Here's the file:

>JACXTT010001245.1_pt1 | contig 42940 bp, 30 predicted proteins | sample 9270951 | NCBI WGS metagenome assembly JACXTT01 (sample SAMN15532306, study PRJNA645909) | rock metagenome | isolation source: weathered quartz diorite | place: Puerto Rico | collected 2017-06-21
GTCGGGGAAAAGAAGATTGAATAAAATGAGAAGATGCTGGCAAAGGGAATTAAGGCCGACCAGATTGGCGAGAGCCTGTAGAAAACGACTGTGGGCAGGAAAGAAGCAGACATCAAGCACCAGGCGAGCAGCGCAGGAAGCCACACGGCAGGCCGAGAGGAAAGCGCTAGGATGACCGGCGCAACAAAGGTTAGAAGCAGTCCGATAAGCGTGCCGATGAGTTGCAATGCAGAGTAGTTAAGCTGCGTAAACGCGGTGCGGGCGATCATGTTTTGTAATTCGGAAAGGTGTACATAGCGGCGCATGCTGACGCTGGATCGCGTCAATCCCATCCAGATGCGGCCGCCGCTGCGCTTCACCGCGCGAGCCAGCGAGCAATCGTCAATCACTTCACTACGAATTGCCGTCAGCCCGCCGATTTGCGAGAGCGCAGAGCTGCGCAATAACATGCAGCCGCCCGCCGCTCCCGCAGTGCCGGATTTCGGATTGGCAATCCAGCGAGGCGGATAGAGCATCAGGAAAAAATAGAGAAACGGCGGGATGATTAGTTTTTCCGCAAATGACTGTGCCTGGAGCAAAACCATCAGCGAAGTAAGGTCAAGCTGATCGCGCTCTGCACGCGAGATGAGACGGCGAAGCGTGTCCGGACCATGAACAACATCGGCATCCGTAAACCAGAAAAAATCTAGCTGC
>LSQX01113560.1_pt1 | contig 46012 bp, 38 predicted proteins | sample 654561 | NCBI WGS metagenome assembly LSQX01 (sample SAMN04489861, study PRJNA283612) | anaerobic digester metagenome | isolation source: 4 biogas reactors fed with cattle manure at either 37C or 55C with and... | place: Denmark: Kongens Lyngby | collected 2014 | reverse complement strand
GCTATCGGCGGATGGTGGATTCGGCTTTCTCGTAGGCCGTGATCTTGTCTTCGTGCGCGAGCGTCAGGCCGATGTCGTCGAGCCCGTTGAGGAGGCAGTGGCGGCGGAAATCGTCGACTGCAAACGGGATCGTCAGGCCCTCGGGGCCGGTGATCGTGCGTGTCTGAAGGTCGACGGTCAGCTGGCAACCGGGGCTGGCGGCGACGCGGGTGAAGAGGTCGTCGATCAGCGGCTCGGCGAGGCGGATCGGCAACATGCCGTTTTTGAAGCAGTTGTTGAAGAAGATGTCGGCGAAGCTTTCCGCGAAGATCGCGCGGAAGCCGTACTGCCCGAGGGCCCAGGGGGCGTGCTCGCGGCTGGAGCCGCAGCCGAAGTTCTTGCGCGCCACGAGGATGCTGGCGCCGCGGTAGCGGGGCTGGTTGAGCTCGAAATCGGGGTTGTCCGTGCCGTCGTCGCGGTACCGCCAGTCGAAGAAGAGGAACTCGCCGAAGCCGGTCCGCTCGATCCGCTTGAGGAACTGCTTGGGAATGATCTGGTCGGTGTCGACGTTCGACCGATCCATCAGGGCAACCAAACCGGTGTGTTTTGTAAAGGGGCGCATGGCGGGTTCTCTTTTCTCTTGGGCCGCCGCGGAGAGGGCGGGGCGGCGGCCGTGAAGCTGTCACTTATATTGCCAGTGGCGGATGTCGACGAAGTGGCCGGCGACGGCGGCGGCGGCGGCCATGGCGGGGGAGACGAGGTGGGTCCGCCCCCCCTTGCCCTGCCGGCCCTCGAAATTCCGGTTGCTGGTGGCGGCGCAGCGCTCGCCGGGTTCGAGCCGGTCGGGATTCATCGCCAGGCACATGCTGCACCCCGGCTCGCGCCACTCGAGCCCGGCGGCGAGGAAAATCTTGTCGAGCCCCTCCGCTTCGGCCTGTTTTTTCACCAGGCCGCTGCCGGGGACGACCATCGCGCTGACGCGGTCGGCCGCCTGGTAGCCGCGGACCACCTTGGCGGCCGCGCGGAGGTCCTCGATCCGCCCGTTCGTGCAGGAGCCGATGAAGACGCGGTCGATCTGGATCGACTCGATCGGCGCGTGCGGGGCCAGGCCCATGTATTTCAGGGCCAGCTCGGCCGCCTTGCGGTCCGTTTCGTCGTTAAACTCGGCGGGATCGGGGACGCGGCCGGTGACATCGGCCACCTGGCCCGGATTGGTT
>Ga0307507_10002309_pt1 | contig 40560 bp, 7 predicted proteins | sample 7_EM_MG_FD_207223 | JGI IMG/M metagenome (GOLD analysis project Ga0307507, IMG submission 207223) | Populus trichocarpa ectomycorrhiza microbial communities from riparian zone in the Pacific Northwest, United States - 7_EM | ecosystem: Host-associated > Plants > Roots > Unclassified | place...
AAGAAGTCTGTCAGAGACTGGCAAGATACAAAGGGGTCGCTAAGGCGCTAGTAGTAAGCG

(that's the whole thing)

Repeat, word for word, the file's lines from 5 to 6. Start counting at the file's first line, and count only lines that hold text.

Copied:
>Ga0307507_10002309_pt1 | contig 40560 bp, 7 predicted proteins | sample 7_EM_MG_FD_207223 | JGI IMG/M metagenome (GOLD analysis project Ga0307507, IMG submission 207223) | Populus trichocarpa ectomycorrhiza microbial communities from riparian zone in the Pacific Northwest, United States - 7_EM | ecosystem: Host-associated > Plants > Roots > Unclassified | place...
AAGAAGTCTGTCAGAGACTGGCAAGATACAAAGGGGTCGCTAAGGCGCTAGTAGTAAGCG